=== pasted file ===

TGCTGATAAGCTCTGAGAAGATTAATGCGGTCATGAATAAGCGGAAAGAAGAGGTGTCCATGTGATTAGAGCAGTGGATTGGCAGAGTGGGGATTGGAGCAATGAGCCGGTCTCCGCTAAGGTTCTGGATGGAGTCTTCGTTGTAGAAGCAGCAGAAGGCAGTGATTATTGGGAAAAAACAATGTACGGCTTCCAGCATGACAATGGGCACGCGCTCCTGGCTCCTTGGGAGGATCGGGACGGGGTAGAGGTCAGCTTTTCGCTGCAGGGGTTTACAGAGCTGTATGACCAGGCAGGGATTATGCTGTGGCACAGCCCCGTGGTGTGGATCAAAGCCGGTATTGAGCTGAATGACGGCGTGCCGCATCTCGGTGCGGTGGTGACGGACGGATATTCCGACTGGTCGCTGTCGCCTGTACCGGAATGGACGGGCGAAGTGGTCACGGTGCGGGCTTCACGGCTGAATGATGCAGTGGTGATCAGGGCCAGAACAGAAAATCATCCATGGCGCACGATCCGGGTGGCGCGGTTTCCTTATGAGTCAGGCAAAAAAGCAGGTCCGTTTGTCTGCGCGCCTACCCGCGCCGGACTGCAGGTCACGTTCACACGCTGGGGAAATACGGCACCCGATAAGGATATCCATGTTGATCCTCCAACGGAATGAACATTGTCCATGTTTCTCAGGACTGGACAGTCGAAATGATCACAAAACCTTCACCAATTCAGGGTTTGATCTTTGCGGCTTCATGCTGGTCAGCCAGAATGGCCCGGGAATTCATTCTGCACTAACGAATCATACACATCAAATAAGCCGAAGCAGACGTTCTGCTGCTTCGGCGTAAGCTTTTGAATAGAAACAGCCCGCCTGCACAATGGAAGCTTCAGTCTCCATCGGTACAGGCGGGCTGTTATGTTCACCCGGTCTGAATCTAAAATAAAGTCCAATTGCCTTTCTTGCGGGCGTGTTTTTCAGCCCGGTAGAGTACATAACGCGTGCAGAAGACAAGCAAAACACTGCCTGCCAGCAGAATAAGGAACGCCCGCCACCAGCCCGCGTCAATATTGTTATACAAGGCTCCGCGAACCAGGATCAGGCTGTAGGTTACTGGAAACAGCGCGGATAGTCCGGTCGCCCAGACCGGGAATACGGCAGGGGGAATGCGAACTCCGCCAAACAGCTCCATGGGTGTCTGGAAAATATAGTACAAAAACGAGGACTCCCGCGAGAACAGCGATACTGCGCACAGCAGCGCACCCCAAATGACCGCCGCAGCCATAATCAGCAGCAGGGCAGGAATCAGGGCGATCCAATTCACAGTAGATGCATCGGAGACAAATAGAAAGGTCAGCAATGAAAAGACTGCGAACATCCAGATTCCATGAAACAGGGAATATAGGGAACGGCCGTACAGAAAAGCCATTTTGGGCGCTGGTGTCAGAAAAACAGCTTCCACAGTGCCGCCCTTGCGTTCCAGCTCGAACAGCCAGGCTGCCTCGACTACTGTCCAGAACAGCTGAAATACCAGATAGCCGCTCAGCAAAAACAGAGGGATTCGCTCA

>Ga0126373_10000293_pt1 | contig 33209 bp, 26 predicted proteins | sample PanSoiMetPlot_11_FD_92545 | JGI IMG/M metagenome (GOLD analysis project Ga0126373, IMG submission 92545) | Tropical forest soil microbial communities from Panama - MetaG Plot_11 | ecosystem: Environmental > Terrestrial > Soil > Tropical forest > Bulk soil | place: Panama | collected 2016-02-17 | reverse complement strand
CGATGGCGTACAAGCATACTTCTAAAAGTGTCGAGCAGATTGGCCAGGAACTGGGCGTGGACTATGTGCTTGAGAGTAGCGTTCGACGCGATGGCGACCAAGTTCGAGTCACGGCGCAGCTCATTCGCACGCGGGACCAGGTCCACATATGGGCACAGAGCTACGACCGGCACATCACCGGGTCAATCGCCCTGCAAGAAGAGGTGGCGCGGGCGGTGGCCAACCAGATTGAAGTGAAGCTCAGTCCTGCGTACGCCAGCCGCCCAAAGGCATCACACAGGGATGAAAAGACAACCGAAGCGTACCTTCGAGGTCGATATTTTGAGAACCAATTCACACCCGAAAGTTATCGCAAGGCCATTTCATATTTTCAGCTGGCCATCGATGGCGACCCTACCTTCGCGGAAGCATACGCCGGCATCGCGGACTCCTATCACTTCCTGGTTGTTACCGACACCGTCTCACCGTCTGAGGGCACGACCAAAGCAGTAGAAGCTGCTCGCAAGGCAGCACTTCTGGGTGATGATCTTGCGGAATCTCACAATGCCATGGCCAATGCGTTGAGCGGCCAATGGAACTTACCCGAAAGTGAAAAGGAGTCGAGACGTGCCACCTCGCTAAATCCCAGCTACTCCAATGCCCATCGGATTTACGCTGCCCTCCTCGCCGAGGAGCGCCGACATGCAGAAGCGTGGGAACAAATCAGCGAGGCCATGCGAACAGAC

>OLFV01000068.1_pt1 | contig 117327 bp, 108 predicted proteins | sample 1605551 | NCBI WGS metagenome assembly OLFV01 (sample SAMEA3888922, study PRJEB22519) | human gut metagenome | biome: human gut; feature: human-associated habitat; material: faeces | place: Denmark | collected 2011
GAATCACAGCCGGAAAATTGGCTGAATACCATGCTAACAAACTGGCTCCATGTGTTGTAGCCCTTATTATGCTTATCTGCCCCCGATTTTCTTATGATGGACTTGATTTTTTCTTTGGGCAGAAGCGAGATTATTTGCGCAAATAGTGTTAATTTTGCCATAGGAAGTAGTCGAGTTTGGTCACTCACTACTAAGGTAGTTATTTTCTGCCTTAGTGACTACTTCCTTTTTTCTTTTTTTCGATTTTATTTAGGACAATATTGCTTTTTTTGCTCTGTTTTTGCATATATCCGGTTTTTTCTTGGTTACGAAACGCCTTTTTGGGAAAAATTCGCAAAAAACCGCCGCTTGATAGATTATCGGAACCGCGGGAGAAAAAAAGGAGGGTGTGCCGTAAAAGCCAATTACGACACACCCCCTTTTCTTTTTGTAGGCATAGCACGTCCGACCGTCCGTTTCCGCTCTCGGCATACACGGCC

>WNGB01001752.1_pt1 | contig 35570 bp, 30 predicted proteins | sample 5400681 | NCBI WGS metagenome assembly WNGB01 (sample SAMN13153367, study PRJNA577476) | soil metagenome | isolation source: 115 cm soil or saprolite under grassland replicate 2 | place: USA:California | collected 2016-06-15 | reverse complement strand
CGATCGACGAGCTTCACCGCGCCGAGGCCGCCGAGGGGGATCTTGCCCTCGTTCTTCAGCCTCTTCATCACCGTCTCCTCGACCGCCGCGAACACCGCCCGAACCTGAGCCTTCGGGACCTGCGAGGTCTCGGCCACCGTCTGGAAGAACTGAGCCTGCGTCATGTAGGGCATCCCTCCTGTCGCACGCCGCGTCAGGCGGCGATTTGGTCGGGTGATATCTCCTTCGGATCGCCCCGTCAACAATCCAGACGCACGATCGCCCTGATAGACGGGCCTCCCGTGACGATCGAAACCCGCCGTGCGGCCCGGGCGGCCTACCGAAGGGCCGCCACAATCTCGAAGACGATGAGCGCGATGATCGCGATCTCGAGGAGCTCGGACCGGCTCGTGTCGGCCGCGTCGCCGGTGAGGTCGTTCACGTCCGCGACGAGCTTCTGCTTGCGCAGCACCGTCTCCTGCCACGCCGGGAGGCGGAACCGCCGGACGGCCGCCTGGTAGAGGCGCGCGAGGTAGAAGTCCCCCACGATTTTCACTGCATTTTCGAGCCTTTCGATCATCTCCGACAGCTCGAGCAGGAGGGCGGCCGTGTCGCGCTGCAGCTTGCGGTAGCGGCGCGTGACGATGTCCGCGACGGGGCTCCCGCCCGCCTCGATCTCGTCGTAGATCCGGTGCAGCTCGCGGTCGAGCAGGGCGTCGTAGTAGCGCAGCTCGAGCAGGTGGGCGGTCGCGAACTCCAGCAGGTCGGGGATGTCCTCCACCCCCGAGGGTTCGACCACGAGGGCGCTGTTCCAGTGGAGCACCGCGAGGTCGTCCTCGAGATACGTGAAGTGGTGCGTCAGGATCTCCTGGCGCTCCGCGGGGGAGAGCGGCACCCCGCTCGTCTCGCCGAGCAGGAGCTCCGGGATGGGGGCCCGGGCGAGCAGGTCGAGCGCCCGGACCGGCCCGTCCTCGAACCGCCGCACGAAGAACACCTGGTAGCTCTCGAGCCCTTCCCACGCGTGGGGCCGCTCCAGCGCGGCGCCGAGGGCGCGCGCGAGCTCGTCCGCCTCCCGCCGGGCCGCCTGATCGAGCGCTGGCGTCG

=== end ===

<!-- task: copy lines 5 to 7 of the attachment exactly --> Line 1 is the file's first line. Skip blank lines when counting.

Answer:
GAATCACAGCCGGAAAATTGGCTGAATACCATGCTAACAAACTGGCTCCATGTGTTGTAGCCCTTATTATGCTTATCTGCCCCCGATTTTCTTATGATGGACTTGATTTTTTCTTTGGGCAGAAGCGAGATTATTTGCGCAAATAGTGTTAATTTTGCCATAGGAAGTAGTCGAGTTTGGTCACTCACTACTAAGGTAGTTATTTTCTGCCTTAGTGACTACTTCCTTTTTTCTTTTTTTCGATTTTATTTAGGACAATATTGCTTTTTTTGCTCTGTTTTTGCATATATCCGGTTTTTTCTTGGTTACGAAACGCCTTTTTGGGAAAAATTCGCAAAAAACCGCCGCTTGATAGATTATCGGAACCGCGGGAGAAAAAAAGGAGGGTGTGCCGTAAAAGCCAATTACGACACACCCCCTTTTCTTTTTGTAGGCATAGCACGTCCGACCGTCCGTTTCCGCTCTCGGCATACACGGCC

>WNGB01001752.1_pt1 | contig 35570 bp, 30 predicted proteins | sample 5400681 | NCBI WGS metagenome assembly WNGB01 (sample SAMN13153367, study PRJNA577476) | soil metagenome | isolation source: 115 cm soil or saprolite under grassland replicate 2 | place: USA:California | collected 2016-06-15 | reverse complement strand
CGATCGACGAGCTTCACCGCGCCGAGGCCGCCGAGGGGGATCTTGCCCTCGTTCTTCAGCCTCTTCATCACCGTCTCCTCGACCGCCGCGAACACCGCCCGAACCTGAGCCTTCGGGACCTGCGAGGTCTCGGCCACCGTCTGGAAGAACTGAGCCTGCGTCATGTAGGGCATCCCTCCTGTCGCACGCCGCGTCAGGCGGCGATTTGGTCGGGTGATATCTCCTTCGGATCGCCCCGTCAACAATCCAGACGCACGATCGCCCTGATAGACGGGCCTCCCGTGACGATCGAAACCCGCCGTGCGGCCCGGGCGGCCTACCGAAGGGCCGCCACAATCTCGAAGACGATGAGCGCGATGATCGCGATCTCGAGGAGCTCGGACCGGCTCGTGTCGGCCGCGTCGCCGGTGAGGTCGTTCACGTCCGCGACGAGCTTCTGCTTGCGCAGCACCGTCTCCTGCCACGCCGGGAGGCGGAACCGCCGGACGGCCGCCTGGTAGAGGCGCGCGAGGTAGAAGTCCCCCACGATTTTCACTGCATTTTCGAGCCTTTCGATCATCTCCGACAGCTCGAGCAGGAGGGCGGCCGTGTCGCGCTGCAGCTTGCGGTAGCGGCGCGTGACGATGTCCGCGACGGGGCTCCCGCCCGCCTCGATCTCGTCGTAGATCCGGTGCAGCTCGCGGTCGAGCAGGGCGTCGTAGTAGCGCAGCTCGAGCAGGTGGGCGGTCGCGAACTCCAGCAGGTCGGGGATGTCCTCCACCCCCGAGGGTTCGACCACGAGGGCGCTGTTCCAGTGGAGCACCGCGAGGTCGTCCTCGAGATACGTGAAGTGGTGCGTCAGGATCTCCTGGCGCTCCGCGGGGGAGAGCGGCACCCCGCTCGTCTCGCCGAGCAGGAGCTCCGGGATGGGGGCCCGGGCGAGCAGGTCGAGCGCCCGGACCGGCCCGTCCTCGAACCGCCGCACGAAGAACACCTGGTAGCTCTCGAGCCCTTCCCACGCGTGGGGCCGCTCCAGCGCGGCGCCGAGGGCGCGCGCGAGCTCGTCCGCCTCCCGCCGGGCCGCCTGATCGAGCGCTGGCGTCG